Social networking websites offer value by mapping social relationships. As with any map, relationships are represented in a simplified way, a kind of metaphor. First was the connection, now we have the circle, and what I believe to be the next step is the cycle.
These relationships are evolving as long as technology companies figure out social dynamics and as long as individuals become aware of them and reject or hack current mappings. People are interested in mapping because it allows control.
Connection allows control over the possibilities of action. People are interested in mapping who they know just in case they will need them in the future. Connections put social information at people’s fingertips when they need to act.
But when people act, they build identities, which is both what people think who they are and what other’s think about them. What is tricky is that at different groups, people have different identities, depending on what they have done there and what they want to do in the future.
Connection based social networking websites don’t allow much control over identity. You can have only one profile and everything you do is propagated to all your contacts, irrespective of the standpoint you want to affirm among the groups you are engaged. This problem was thoroughly explored by Paul Adams on his influential The Real Life Social Network presentation.
Google+ proposed to solve this problem by offering a new metaphor to map social networks: circles. Circles allow control over identity. An action made in one group is solely visible for that group. Google+ says that circles are more like real life, but the circles are not shared. Each individual has to classify all his friends into circles, not necessarily in any agreement with real life groups.
One shortcoming that I noticed in Google+: the individual can have multiple circles, but only one profile. More often than not, the identities people build in each group are so different that they prefer to use different names, clothes, grammar. Actually, you can chose to show or hide profile information to specific circles, but you can’t use a different name or photo.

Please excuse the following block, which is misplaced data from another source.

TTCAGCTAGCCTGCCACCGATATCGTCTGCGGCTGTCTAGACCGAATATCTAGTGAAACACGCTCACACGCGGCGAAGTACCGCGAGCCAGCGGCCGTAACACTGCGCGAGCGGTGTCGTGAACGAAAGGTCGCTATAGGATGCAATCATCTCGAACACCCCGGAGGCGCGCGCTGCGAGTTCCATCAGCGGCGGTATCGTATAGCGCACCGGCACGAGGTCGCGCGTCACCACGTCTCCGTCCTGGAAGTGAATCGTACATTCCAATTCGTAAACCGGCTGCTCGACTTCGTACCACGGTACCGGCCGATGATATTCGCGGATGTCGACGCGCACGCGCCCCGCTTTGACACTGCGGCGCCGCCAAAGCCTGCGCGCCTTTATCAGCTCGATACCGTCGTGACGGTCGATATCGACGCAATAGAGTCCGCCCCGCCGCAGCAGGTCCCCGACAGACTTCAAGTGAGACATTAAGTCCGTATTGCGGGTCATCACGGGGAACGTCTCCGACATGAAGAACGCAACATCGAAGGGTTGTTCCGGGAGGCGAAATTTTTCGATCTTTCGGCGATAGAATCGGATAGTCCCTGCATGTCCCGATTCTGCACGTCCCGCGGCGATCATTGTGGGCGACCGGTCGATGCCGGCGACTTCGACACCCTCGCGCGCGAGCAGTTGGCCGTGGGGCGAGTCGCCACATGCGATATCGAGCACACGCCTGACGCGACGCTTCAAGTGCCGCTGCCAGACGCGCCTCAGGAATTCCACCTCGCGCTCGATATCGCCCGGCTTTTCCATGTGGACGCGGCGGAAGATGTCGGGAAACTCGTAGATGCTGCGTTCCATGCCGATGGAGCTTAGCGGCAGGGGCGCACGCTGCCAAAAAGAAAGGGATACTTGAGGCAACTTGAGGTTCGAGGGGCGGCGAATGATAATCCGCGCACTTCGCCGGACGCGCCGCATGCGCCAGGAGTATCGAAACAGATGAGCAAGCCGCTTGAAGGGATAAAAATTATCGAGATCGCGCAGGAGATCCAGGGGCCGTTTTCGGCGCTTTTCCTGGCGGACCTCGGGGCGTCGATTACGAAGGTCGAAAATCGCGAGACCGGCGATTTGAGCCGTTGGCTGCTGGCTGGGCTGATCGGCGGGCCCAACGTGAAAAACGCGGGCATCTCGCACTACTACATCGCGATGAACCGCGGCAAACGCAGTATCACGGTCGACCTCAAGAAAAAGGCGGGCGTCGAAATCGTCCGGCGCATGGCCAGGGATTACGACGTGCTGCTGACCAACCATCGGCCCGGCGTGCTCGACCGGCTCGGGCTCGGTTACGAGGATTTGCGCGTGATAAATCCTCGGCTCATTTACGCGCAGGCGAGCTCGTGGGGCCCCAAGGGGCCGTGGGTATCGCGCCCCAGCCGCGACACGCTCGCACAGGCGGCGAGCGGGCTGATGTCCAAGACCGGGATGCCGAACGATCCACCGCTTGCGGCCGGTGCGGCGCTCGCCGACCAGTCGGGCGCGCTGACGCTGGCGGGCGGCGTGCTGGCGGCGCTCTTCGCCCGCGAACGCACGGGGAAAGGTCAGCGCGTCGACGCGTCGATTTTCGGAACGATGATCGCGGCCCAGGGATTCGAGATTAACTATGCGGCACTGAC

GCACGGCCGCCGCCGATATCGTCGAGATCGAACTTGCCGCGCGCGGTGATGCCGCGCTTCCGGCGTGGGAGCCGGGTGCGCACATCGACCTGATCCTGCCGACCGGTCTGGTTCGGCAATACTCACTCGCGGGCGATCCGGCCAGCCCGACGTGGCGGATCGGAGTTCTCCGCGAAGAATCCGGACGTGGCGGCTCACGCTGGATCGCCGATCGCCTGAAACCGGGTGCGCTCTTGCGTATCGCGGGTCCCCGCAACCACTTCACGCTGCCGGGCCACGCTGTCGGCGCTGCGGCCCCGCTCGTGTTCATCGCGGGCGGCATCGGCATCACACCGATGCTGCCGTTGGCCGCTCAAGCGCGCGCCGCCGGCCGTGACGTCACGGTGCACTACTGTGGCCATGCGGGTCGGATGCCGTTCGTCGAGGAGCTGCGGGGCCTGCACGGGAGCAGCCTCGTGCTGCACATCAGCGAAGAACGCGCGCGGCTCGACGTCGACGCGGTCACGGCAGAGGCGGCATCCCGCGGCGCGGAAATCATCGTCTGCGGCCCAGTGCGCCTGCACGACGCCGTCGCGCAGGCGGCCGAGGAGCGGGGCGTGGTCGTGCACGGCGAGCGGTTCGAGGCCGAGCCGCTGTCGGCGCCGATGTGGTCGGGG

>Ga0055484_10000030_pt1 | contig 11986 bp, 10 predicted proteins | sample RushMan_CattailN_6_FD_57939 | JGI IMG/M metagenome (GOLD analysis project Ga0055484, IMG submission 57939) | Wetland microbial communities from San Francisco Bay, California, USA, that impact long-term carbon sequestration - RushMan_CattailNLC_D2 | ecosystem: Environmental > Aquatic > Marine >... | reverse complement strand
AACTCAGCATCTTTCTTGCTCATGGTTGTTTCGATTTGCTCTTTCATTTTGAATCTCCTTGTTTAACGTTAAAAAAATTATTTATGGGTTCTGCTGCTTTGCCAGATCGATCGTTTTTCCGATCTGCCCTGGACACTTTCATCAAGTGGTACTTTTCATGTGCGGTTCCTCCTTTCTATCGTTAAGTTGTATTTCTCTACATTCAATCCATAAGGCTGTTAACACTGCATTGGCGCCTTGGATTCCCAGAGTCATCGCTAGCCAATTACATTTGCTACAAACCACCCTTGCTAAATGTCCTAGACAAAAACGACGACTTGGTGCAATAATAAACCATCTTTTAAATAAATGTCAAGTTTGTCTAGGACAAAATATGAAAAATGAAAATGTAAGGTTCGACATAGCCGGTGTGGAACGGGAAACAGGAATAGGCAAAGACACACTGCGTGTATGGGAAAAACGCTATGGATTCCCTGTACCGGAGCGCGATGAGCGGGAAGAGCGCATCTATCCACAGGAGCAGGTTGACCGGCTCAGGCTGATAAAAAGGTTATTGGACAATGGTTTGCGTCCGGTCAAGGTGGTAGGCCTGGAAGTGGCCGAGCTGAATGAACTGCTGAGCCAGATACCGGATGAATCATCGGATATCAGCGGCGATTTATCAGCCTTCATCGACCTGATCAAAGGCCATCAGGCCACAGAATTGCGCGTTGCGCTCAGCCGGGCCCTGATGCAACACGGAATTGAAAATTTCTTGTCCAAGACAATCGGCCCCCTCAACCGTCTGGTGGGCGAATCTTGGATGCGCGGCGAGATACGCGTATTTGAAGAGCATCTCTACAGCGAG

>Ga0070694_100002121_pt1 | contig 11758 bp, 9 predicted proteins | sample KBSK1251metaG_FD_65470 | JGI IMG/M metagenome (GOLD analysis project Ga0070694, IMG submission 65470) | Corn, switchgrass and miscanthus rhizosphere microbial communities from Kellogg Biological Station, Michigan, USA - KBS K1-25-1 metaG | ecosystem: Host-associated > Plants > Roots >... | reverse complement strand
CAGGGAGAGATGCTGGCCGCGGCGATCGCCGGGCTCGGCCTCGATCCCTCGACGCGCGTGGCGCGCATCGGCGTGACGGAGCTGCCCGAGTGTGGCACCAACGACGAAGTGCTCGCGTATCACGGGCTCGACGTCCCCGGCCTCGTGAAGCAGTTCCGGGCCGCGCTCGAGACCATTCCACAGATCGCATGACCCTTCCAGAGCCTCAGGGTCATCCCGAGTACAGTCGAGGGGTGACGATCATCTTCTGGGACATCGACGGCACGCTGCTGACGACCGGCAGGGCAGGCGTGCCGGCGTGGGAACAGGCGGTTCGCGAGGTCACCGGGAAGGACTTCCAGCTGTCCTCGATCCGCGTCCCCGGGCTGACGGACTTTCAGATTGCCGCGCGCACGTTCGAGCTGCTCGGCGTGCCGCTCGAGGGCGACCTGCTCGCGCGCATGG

When I first saw the announcement of Google+, I thought they figured out a way to overcome what I think it’s the biggest hassle of social networking websites: people need to explicit set their relationships. Adding friends or classifying them into circles takes a lot of effort. I thought circles would be shared, as if I accept a shared circle, all contacts inside it would come together. That would, at least, distribute the task among my contacts.
What would be really breakthrough is being added to emergent circles. Circles that aggregate people with similar behavior patterns. Circles that fade in and fade out, according to group behavior. You can leave an emergent circle whenever you want, but even if you won’t do that explicitly, the circle would go away from you after a long period of inactivity.
The Cycle Metaphor
The circle metaphor is not enough for this kind of evolution. Better call them cycles. Cycles reflects all kinds of change in your life. If you move your living place, acquire new consumption habits, change your political mindset, start a new business, your social network changes. If the system knows the change is happening, why requiring you to manually update your network map?
But how can the system knows that? When people do such radical changes in their life, they ritualize it. They announce it publicly, they start breaking their behavior pattern, groups acknowledge it and manifest their acceptance or not. It’s a complex process, but doesn’t look so difficult to trace by the data people is already giving to services like Foursquare, Twittter, Dopplr.
Cycles allows control over your personal time. The time I’m speaking about is the time you say you don’t have when someone ask you to do something you can’t. “I don’t have time for that” means “That’s not important for me right now”. It’s not about the numbers on the clock or the money you can earn, it’s about your perception of what’s relevant in your life. I dream with a future where I won’t loose this precious time to irrelevant social networking websites.